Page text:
Alec Baldwin is further giving detail into the tragic shooting on the set of “Rust” to help set the record straight after numerous statements have been given about what happened.

During an interview with ABC’s George Stephanopoulos, Baldwin said he never pulled the trigger on the gun that fatally shot cinematographer Halyna Hutchins and injured director Joel Souza.

During the special “Alec Baldwin Unscripted”, the actor recalled what happened during the rehearsal, telling Hutchins “now, in this scene, I am going to cock the gun. I said, ‘Do you want to see that?’ And she said yes. So I take the gun and I start to cock the gun. I’m not going to pull the trigger. I said, ‘Did you see that?’ [She said] Well just cheat it down and tilt it down a little bit like that. And I cocked the gun and go, ‘Can you see that? Can you see that? And I let go of the hammer on the gun and the gun goes off.”

READ MORE: Alec Baldwin ‘Did Not Pull That Trigger’ In ‘Rust’ Shooting, Attorney For Assistant Director Insists

On Thursday, “Rust” first assistant director David Halls’ attorney backed up Baldwin’s claim that he didn’t pull the trigger.

“Dave has told me since the very first day I met him that Alec did not pull that trigger,” the lawyer told ABC News.

She added, “His finger was never in the trigger guard.”

Baldwin further went on to say how no bullets should have been on set.

“Someone put a live bullet in a gun, a bullet that wasn’t even supposed to be on the property,” Baldwin said. “Someone is ​responsible for what happened, and I can’t say who that is, but I know it’s not me.”

“I don’t know what happened on that set. I don’t know how that bullet arrived in that gun. I don’t know. But I’m all for doing anything that will take us to a place where this is less likely to happen again,” he said.

READ MORE: Alec Baldwin Sits Down For First Interview Since ‘Rust’ Shooting With George Stephanopoulos

Baldwin was asked it was Halls who gave him the gun and told him “this is a cold gun”.

“The first AD,” Baldwin responded.

Adding, “In my years on the sets of films ‘hot’ meant that there was a charge and ‘cold’ gun meant that there was nothing in there.”

“Now, what happened there, and why he made that statement, and what the realities were, I have, again, I have no idea,” Baldwin said.

Halls lawyer told them that it was “not his responsibility” to check the gun.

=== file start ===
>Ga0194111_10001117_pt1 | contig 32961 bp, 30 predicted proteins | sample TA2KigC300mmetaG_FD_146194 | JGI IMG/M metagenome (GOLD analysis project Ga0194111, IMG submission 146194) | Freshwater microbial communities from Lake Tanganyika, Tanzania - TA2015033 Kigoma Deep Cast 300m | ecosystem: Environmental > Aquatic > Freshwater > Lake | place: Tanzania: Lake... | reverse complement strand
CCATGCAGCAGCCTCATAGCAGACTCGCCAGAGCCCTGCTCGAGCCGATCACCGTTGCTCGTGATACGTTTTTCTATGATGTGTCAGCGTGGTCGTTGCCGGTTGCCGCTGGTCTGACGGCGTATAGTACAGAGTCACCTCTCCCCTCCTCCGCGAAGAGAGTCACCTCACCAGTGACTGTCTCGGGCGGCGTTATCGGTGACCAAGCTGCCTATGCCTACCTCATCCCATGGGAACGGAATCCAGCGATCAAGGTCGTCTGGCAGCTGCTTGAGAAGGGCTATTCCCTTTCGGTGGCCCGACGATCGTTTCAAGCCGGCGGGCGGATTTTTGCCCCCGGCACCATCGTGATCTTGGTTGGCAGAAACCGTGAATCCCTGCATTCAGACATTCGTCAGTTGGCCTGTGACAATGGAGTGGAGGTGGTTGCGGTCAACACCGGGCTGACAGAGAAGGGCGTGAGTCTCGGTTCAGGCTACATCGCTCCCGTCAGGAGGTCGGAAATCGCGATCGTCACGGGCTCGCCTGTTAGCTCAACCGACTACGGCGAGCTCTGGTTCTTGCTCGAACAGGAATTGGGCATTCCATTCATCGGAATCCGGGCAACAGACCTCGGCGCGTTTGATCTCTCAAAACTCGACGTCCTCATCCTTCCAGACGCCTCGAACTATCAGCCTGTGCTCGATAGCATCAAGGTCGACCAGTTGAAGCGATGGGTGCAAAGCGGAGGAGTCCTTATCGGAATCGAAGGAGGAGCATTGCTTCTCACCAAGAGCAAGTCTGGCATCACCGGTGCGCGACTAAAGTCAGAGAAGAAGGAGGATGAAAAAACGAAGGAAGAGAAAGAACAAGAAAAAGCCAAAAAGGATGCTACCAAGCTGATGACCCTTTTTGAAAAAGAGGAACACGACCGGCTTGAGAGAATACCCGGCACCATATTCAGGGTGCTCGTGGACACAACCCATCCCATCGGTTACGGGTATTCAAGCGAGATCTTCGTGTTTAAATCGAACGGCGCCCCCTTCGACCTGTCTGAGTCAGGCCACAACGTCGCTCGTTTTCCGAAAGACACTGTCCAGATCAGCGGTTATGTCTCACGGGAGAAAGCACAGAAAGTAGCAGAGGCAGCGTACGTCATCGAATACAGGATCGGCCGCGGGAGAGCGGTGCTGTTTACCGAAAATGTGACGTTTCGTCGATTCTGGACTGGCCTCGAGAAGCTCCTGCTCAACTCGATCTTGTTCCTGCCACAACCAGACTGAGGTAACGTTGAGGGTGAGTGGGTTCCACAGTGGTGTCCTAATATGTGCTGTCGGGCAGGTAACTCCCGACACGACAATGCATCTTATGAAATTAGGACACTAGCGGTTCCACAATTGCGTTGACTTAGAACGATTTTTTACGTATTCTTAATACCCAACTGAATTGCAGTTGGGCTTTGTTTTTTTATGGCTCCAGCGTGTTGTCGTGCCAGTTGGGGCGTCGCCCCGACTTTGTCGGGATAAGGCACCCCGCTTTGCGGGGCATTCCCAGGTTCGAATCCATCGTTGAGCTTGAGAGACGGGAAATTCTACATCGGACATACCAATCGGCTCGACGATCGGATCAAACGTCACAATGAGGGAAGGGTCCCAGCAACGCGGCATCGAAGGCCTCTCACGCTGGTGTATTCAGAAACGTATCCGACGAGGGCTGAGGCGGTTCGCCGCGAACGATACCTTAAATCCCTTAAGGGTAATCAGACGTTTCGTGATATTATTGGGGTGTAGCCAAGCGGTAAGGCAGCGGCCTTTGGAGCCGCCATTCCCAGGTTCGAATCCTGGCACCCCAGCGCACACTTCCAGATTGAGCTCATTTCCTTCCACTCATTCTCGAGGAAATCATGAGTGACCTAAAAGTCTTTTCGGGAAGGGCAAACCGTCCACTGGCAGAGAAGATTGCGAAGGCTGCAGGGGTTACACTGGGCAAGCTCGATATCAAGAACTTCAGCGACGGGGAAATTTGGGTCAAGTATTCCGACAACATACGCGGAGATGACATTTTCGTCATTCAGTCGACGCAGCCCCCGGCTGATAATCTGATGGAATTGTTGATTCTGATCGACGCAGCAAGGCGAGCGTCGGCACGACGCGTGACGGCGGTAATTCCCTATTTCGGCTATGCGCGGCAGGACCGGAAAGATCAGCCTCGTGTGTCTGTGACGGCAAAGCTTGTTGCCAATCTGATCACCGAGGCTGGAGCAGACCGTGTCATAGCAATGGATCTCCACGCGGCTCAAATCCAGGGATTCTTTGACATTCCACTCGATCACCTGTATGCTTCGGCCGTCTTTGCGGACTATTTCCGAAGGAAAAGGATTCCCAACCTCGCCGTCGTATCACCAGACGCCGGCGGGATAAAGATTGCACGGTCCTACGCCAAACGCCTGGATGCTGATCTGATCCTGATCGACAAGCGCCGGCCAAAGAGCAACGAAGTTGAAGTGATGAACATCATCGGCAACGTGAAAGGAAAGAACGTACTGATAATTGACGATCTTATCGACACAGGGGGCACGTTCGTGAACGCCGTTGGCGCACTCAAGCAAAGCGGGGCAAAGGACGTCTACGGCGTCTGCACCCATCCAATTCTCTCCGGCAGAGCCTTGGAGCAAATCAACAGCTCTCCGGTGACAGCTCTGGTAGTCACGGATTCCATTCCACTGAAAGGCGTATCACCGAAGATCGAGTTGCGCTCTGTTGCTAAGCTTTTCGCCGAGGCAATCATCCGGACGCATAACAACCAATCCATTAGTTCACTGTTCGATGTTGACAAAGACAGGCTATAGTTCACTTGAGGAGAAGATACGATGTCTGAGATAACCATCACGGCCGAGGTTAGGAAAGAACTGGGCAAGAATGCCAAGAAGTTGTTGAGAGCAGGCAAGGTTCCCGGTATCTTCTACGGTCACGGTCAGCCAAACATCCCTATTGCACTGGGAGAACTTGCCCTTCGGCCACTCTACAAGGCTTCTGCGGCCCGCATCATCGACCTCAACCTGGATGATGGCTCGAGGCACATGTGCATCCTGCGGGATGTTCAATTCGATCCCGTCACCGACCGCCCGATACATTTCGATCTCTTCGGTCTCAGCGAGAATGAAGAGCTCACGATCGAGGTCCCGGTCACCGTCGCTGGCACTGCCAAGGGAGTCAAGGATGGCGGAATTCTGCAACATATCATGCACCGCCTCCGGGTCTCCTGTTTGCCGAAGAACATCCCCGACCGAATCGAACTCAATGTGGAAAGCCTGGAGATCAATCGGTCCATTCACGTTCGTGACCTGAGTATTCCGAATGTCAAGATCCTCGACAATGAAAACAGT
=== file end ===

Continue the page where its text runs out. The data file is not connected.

That “expecting an assistant director to check a firearm is like telling the assistant director to check the camera angle or telling the assistant director to check sound or lighting,” the attorney said, while not confirming it was Halls who passed him the gun.

The “It’s Complicated” actor also detailed what happened after the gun went off.

“No one could understand,” he said, adding that he stood over Hutchins “kind of in shock” before being told to leave. It wasn’t until the sheriff’s department told him later that Hutchins died.

While some reports have suggested that a live round was placed “intentionally,” Baldwin couldn’t imagine why.

“That’s an enormous charge to make, that someone came and did something, for what purpose? To attack who? To discredit who? To harm me? The production?” he said. “What was their motive in doing that, if somebody did that?”

Baldwin was also questioned about George Clooney’s recent comments on gun safety.

“Every single time I’m handed a gun on a set — every time they had me a gun — I look at it, I open it, I show it to the person I’m pointing it to. We show it to the crew,” Clooney said in an interview.

Baldwin said the comments were “misplaced”– “There were a lot of people who felt it necessary to contribute some comment to the situation, which really didn’t help the situation at all. If your protocol is you checking the gun every time, well, good for you. Good for you. My protocol was to trust the person that had the job. And it worked up until this point.”

As for the personal toll, Baldwin doesn’t feel guilt but “couldn’t give a s**t” about his career anymore.

“I might have killed myself if I thought I was responsible, and I don’t say that lightly,” he said. “I have dreams about this constantly now. I go through my day, and I make it through the day. Then I collapse at the end of the day. Emotionally, I collapse.”

“Alec Baldwin Unscripted,” airs Thursday 8 p.m. ET/7 p.m. CT on ABC and followed by Hulu later that day.

On Dec. 10 a two-hour “20/20” will look at the events leading up to the “Rust” shooting, the investigation and more at 9:00 p.m. ET on ABC followed by a release on Hulu.